Featured News

ChinaAid News

Related News

In the News

Walking with the persecuted faithful

Truly I tell you, whatever you did for one of the least of these brothers and sisters of mine, you did for me.

-- Matthew 25:40, NIV

Make a Difference

These are ways for you to get involved to help the persecuted in China. Click any of the links below to start helping the Chinese Church today.

Write Letters

Write to imprisoned prisoners of conscience to provide encouragement and send a signal to prison officials that there are people all over the world who care for these brave imprisoned.

Act Now

Sign Petitions

Raise your voice with other supporters and sign petitions to tell top-ranking Chinese authorities that these cases will not be forgotten.

Act Now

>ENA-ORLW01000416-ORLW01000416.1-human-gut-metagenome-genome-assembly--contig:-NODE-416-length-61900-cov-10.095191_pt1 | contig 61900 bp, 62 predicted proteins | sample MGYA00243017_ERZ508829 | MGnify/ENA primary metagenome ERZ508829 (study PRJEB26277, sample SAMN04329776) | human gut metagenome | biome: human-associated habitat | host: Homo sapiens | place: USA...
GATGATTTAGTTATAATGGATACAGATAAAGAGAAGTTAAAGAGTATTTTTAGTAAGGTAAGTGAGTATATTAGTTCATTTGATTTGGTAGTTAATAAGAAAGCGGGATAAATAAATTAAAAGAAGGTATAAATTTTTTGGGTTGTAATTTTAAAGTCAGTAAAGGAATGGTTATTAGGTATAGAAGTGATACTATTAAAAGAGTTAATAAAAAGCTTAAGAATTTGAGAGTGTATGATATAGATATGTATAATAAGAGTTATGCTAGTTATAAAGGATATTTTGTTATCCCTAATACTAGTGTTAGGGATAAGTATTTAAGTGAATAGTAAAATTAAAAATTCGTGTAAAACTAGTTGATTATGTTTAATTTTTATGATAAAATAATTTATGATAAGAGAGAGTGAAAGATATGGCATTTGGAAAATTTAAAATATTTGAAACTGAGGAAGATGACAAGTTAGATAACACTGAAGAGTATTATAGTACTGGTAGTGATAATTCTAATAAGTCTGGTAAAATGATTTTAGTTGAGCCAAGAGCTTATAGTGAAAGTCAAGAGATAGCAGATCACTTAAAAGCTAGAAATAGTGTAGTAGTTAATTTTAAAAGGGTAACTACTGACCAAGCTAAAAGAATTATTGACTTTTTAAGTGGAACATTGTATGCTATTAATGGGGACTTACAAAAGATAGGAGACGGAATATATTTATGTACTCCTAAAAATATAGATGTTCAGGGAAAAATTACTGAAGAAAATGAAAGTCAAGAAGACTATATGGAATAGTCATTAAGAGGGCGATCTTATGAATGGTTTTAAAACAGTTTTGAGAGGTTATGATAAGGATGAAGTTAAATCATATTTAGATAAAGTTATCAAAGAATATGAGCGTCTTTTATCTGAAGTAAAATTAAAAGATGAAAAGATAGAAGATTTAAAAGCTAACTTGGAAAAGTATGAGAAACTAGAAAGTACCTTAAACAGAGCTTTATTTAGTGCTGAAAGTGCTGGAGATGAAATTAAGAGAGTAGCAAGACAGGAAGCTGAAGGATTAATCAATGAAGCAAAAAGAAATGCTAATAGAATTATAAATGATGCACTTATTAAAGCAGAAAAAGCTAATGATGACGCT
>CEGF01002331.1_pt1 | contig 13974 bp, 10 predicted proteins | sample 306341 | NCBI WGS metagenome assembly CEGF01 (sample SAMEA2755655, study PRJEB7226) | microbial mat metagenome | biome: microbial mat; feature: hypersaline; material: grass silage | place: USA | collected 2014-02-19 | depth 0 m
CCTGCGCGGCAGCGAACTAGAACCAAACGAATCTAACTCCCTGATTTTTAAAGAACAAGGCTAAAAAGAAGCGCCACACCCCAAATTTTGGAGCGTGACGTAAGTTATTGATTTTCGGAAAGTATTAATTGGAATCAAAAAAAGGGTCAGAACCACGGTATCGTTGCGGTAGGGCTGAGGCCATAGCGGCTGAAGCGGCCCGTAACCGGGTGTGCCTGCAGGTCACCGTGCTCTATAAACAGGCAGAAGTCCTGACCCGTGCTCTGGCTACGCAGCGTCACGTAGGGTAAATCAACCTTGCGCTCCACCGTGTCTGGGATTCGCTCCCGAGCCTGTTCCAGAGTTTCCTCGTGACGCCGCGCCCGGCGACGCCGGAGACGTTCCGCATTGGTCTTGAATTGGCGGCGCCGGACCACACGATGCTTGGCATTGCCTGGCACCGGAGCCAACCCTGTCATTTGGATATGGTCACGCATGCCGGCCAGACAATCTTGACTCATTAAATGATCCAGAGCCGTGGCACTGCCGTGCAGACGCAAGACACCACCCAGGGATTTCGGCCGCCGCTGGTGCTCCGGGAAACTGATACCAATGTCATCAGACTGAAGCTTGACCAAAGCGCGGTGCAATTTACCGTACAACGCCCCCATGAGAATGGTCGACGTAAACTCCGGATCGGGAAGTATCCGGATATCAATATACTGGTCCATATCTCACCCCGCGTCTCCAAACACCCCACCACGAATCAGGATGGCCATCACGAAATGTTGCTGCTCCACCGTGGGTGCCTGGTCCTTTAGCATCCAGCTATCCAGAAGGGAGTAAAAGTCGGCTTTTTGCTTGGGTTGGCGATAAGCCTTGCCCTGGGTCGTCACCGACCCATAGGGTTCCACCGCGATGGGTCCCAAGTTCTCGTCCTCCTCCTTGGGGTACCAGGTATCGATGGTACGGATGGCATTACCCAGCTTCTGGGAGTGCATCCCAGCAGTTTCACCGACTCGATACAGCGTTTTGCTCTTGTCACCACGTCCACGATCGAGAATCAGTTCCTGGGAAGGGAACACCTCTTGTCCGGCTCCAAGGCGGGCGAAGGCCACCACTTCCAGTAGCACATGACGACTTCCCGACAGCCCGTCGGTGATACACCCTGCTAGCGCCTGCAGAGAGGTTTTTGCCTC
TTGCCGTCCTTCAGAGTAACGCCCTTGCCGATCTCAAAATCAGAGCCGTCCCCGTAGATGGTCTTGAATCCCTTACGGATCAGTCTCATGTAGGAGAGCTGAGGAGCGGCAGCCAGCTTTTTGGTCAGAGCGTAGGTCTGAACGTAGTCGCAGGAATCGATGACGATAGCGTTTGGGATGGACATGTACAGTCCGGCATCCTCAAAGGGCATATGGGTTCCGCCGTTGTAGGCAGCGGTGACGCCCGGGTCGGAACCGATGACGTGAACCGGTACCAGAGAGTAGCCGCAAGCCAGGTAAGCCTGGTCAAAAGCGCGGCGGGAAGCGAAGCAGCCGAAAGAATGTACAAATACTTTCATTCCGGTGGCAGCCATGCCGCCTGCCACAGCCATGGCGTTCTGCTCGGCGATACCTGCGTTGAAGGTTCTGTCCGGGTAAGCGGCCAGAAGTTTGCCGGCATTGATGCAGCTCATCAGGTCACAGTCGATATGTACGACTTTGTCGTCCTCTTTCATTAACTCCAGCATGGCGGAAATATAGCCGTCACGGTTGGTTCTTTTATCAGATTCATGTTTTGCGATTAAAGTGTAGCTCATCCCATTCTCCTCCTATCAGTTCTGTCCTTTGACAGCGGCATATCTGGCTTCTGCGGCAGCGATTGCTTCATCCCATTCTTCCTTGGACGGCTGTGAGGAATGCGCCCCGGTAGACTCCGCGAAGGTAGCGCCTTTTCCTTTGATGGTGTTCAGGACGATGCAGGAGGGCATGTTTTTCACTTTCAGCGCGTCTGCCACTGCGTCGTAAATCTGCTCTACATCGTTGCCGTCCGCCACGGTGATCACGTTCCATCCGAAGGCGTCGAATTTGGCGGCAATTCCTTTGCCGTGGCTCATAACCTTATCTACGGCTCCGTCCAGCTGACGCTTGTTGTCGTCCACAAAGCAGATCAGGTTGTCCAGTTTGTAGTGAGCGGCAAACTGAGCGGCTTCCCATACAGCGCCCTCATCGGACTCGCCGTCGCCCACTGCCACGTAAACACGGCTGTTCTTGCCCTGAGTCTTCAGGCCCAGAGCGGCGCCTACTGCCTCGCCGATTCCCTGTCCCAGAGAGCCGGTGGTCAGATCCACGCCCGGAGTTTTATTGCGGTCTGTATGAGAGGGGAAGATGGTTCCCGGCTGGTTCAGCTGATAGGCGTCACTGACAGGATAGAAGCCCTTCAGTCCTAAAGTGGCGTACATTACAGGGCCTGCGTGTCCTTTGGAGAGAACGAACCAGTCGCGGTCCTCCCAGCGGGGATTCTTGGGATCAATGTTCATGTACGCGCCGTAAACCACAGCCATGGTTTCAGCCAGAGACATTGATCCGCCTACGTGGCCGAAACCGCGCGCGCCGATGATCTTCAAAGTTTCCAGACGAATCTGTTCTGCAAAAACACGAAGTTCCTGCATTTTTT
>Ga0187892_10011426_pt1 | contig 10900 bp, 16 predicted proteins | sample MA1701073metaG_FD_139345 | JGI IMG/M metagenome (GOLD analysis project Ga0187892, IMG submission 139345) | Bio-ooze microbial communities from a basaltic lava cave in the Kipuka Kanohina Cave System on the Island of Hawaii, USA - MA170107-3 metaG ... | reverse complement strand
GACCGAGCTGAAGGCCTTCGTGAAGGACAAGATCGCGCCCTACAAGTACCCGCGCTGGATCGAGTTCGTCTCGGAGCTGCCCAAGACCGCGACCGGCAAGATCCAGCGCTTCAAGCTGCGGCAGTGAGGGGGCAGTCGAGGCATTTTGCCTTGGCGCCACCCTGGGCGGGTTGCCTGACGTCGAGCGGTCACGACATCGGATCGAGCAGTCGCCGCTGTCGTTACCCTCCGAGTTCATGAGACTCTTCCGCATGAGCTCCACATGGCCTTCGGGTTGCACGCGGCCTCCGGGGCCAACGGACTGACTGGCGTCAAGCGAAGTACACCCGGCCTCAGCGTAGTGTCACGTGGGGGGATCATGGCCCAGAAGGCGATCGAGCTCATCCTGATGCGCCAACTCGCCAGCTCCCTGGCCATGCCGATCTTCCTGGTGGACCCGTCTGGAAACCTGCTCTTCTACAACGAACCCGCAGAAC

One of the most powerful ways that you can support the persecuted church is through a monetary donation. You can give to a specific program with a one-time gift or set up a monthly donation.

Act Now

Be Encouraged

Testimonies and words of encouragement from ChinaAid supporters:

Get Connected

Find out how you can stay in touch with ChinaAid:

ChinaAid on Social Media

Subscribe to Daily News Update

Subscribe to Monthly E-Newsletter:

Liu Ping

Liu Ping, a grassroots civil rights activist in China and member of the New Citizens’ Movement, is currently serving a 6 1/2 year prison sentence for several charges.

Liu first gained attention when she campaigned to be a local delegate in the National People’s Congress without government backing in 2011.

In 2013, Liu was arrested for illegal assembly, “gathering a crowd to disrupt public order,” and “using a cult to undermine law enforcement” following her part in organizing a demonstration, which transparency among Chinese officials about their income.

Liu was arrested again in June 2014, just before the 25th anniversary of the government crackdown in Tiananmen Square. She was sentenced to 6 1/2 years in prison for “using a cult to undermine law enforcement,” “gathering a crowd to disrupt public order,” and “picking quarrels and provoking troubles.”

Liu was born on Dec. 2, 1964 in China’s inland Jiangxi province.